Is Canadian Natural Resources Limited (TSE:CNQ) A Smart Choice For Dividend Investors?

Is Canadian Natural Resources Limited (TSE:CNQ) a good dividend stock? How can we tell? Dividend paying companies with growing earnings can be highly rewarding in the long term. Yet sometimes, investors buy a popular dividend stock because of its yield, and then lose money if the company’s dividend doesn’t live up to expectations.

In this case, Canadian Natural Resources likely looks attractive to investors, given its 3.8% dividend yield and a payment history of over ten years. It would not be a surprise to discover that many investors buy it for the dividends. The company also bought back stock during the year, equivalent to approximately 2.3% of the company’s market capitalisation at the time. When buying stocks for their dividends, you should always run through the checks below, to see if the dividend looks sustainable.

Explore this interactive chart for our latest analysis on Canadian Natural Resources!

TSX:CNQ Historical Dividend Yield, February 13th 2020
TSX:CNQ Historical Dividend Yield, February 13th 2020

Payout ratios

Dividends are typically paid from company earnings. If a company pays more in dividends than it earned, then the dividend might become unsustainable – hardly an ideal situation. As a result, we should always investigate whether a company can afford its dividend, measured as a percentage of a company’s net income after tax. Canadian Natural Resources paid out 43% of its profit as dividends, over the trailing twelve month period. This is a middling range that strikes a nice balance between paying dividends to shareholders, and retaining enough earnings to invest in future growth. Besides, if reinvestment opportunities dry up, the company has room to increase the dividend.

We also measure dividends paid against a company’s levered free cash flow, to see if enough cash was generated to cover the dividend. Canadian Natural Resources paid out a conservative 42% of its free cash flow as dividends last year. It’s encouraging to see that the dividend is covered by both profit and cash flow. This generally suggests the dividend is sustainable, as long as earnings don’t drop precipitously.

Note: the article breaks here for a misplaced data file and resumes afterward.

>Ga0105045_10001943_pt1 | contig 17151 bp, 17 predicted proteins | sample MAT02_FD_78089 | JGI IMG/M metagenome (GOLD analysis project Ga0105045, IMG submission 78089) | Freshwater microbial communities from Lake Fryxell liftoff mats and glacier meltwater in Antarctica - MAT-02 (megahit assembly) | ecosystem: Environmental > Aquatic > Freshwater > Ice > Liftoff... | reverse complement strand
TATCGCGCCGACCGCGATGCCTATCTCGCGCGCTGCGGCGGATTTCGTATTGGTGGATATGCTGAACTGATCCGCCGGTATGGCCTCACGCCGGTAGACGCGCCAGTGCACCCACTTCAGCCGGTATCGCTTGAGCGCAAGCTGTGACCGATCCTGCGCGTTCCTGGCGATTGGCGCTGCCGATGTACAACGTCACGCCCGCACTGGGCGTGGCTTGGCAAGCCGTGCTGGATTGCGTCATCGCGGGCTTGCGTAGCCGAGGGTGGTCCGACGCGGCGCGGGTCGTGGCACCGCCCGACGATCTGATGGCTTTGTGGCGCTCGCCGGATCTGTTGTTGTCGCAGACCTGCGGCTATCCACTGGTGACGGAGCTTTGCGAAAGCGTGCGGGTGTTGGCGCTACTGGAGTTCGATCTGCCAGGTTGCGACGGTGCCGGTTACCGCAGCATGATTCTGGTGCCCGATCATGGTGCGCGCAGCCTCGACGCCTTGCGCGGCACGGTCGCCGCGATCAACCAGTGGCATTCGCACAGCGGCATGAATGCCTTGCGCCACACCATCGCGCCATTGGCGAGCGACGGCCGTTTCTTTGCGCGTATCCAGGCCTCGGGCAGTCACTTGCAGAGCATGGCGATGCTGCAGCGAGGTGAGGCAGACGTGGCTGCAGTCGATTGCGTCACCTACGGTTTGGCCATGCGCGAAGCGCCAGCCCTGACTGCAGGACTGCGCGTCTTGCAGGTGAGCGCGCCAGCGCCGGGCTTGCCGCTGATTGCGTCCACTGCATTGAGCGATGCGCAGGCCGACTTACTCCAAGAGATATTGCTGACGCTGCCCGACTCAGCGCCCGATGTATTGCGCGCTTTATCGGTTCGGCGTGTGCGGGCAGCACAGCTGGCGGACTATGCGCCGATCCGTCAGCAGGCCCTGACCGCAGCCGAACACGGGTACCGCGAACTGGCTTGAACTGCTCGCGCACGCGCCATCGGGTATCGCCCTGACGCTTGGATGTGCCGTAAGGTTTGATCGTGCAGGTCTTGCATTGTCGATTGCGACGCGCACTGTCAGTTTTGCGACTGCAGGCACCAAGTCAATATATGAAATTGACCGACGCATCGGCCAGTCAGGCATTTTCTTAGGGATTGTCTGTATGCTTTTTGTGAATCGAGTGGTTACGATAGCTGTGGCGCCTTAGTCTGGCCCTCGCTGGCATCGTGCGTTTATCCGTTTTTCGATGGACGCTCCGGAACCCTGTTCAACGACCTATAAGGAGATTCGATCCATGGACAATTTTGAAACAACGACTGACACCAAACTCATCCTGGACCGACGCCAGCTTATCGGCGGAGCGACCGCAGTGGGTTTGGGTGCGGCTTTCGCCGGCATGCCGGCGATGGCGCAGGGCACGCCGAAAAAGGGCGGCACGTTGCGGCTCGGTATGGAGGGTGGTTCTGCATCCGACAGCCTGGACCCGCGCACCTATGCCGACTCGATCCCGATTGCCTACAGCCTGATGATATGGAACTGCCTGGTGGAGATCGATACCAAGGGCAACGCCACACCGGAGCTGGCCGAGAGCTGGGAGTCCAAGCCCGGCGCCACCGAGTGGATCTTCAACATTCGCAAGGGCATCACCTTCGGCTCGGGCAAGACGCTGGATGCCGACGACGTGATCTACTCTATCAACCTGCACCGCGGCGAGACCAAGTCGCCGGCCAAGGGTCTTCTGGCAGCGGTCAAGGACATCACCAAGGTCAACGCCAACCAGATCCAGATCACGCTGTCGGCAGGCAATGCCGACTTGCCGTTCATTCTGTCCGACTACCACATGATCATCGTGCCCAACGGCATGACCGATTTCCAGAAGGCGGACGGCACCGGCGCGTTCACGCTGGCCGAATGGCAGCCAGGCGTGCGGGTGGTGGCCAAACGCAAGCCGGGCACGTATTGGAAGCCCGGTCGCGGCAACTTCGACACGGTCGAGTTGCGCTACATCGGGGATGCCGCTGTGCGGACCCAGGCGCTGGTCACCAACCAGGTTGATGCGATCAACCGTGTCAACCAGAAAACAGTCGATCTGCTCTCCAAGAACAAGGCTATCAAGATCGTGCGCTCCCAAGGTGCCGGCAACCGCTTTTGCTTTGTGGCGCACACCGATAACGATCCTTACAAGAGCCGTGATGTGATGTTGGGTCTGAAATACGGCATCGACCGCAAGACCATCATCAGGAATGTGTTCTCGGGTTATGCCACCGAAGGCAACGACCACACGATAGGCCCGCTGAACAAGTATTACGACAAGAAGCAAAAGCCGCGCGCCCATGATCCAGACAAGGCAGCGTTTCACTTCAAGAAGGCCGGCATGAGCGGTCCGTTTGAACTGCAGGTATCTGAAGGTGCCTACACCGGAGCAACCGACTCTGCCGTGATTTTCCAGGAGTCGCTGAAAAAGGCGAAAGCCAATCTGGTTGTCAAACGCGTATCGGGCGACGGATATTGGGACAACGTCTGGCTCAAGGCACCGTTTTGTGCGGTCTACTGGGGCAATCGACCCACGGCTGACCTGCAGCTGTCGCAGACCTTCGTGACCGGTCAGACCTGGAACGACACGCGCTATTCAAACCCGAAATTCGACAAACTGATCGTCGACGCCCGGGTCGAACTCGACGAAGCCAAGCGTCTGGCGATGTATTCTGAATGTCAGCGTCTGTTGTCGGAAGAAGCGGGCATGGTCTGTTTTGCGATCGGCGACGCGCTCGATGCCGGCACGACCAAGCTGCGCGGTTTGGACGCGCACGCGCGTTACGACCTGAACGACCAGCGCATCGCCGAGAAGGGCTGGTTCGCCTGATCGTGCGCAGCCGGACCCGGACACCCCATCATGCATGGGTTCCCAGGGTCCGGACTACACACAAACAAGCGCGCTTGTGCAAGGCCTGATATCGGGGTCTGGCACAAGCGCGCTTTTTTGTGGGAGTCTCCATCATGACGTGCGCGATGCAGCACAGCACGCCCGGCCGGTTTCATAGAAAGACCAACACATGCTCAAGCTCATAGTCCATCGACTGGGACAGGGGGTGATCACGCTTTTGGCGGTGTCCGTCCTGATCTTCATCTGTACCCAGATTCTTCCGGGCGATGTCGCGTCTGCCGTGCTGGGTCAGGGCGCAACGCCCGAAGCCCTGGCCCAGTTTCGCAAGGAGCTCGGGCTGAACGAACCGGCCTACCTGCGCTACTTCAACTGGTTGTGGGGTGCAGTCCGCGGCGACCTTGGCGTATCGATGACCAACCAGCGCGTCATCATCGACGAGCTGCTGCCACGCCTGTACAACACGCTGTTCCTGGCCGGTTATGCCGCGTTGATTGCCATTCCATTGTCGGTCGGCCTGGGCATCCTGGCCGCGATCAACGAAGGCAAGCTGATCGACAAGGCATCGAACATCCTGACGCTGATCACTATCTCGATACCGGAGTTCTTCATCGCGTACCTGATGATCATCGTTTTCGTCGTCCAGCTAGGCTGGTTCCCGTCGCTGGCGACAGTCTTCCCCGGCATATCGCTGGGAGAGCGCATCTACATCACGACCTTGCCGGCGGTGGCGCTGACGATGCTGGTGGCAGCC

Is Canadian Natural Resources’s Balance Sheet Risky?

As Canadian Natural Resources has a meaningful amount of debt, we need to check its balance sheet to see if the company might have debt risks. A rough way to check this is with these two simple ratios: a) net debt divided by EBITDA (earnings before interest, tax, depreciation and amortisation), and b) net interest cover. Net debt to EBITDA measures total debt load relative to company earnings (lower = less debt), while net interest cover measures the ability to pay interest on the debt (higher = greater ability to pay interest costs). With net debt of 2.22 times its EBITDA, Canadian Natural Resources’s debt burden is within a normal range for most listed companies.

Net interest cover can be calculated by dividing earnings before interest and tax (EBIT) by the company’s net interest expense. Net interest cover of 5.59 times its interest expense appears reasonable for Canadian Natural Resources, although we’re conscious that even high interest cover doesn’t make a company bulletproof.